So to recap: Will Smith and Charlize Theron are literally made for each other, but their being together causes them to lose their powers and become mortal. Explaining all that was the bulk of the movie. It could have been accomplished in like, 10 minutes of good storytelling, or 30 seconds of lazy text-scroll. Instead, why not show us the consequences of a high-stakes, super-powered interracial relationship that spans all of modern history?

Columbia Pictures

"They attacked us in an alley in Miami in 1931. Instead of showing that, let me refer to it, as we sit in a room."

Comic book superhero lovers bashing up ancient Egypt, ripping apart Victorian London -- even just setting Hancock during the American Civil War would have been killer: Two people who love one another are ripped apart by race and politics, and oh yeah, they throw cannons and shit. The only boring way to tell that story is to set it in modern day LA, and make the whole thing about how they might know each other. At the very least, it would have made a more interesting film than Hancock and Jason Bateman discussing PR for an hour.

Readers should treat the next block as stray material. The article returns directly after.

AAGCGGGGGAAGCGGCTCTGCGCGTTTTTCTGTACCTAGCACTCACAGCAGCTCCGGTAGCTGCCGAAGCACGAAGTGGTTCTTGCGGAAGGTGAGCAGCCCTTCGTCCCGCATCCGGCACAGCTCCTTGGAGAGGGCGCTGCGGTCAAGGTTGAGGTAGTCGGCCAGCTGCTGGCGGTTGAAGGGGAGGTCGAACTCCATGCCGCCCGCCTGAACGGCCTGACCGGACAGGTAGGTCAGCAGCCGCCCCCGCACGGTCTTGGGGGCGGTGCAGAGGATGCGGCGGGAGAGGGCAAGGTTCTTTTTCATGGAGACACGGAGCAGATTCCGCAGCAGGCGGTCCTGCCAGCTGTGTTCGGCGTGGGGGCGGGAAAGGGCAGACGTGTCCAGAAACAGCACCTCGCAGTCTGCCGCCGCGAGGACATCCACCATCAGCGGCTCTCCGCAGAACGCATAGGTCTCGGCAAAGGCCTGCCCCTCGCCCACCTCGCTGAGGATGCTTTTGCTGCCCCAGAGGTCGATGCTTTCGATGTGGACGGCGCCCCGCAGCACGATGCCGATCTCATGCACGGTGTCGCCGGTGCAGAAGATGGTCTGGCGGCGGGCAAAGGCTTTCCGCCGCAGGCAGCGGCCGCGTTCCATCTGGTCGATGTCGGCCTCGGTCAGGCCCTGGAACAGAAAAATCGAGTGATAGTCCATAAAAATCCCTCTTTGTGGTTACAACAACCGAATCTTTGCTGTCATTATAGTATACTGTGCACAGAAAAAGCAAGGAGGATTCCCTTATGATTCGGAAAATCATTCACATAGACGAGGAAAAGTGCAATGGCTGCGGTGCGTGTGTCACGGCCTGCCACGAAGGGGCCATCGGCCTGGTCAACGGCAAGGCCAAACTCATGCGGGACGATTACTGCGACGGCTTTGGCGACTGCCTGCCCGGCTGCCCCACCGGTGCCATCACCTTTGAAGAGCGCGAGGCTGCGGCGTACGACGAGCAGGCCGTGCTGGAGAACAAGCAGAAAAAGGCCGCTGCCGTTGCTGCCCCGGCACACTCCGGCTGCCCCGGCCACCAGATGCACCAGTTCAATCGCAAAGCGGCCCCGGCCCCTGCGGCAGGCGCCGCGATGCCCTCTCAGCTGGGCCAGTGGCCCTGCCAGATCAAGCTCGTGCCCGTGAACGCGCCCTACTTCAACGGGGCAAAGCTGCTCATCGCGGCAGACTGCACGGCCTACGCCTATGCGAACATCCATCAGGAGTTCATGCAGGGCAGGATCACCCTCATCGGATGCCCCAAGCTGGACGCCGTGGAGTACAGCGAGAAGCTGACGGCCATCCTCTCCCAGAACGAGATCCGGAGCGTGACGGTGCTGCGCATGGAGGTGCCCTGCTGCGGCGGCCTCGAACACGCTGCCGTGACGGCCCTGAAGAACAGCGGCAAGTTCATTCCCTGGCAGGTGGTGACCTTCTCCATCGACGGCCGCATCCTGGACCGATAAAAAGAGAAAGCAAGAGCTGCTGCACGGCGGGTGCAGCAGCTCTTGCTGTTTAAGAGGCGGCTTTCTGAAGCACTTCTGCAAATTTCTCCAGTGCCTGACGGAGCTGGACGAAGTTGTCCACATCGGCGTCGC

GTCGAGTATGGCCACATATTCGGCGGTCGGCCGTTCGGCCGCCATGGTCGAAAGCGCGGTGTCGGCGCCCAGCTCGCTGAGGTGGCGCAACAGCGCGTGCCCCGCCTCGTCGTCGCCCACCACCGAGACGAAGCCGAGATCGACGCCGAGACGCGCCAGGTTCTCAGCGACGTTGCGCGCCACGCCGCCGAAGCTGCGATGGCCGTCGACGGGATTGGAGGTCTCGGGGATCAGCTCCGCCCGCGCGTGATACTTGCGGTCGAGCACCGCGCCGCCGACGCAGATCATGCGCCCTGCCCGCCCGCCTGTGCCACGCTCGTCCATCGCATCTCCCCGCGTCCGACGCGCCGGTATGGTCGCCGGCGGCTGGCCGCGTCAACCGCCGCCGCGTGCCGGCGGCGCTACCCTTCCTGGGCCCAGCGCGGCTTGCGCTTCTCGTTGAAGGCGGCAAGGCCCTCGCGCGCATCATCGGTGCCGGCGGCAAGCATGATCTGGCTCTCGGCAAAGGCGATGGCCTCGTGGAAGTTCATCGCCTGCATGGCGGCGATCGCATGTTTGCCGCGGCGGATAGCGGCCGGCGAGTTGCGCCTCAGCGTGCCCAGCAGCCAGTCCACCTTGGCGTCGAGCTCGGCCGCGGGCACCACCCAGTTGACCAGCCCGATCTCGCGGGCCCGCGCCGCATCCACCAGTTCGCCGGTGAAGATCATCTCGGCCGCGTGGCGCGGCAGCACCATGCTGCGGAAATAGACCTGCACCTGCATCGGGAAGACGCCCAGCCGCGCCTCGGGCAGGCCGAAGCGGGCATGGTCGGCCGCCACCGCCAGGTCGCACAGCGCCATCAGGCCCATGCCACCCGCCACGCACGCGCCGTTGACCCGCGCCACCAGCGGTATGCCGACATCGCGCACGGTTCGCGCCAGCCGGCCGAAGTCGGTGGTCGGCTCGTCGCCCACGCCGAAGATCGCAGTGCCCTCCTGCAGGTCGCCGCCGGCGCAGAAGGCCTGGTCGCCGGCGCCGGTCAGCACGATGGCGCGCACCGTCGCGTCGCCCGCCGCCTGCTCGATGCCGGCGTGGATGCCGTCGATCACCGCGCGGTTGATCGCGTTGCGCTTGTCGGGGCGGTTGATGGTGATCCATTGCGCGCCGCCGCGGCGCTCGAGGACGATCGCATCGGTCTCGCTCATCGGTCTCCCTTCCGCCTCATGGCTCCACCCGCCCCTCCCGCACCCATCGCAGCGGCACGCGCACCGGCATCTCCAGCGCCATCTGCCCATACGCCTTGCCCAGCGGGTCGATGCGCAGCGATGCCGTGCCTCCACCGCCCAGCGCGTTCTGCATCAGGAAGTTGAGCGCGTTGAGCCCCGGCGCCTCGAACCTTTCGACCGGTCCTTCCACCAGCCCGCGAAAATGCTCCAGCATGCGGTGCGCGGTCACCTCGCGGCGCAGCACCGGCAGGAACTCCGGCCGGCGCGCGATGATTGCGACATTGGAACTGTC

Columbia Pictures

"We starred in a huge mistake."

Independence Day 2 Should Have Been About A Guerilla War In Africa

Independence Day: Resurgence suffers from an acute case of sequelitis. It dutifully plods through all the same beats as the original, without any of the surprise or excitement. The same aliens show up, but this time in a really big spaceship. There is a really big alien. And a really big Will Smith-shaped hole.

20th Century Fox

As we've established, Smith only stars in original, quality films.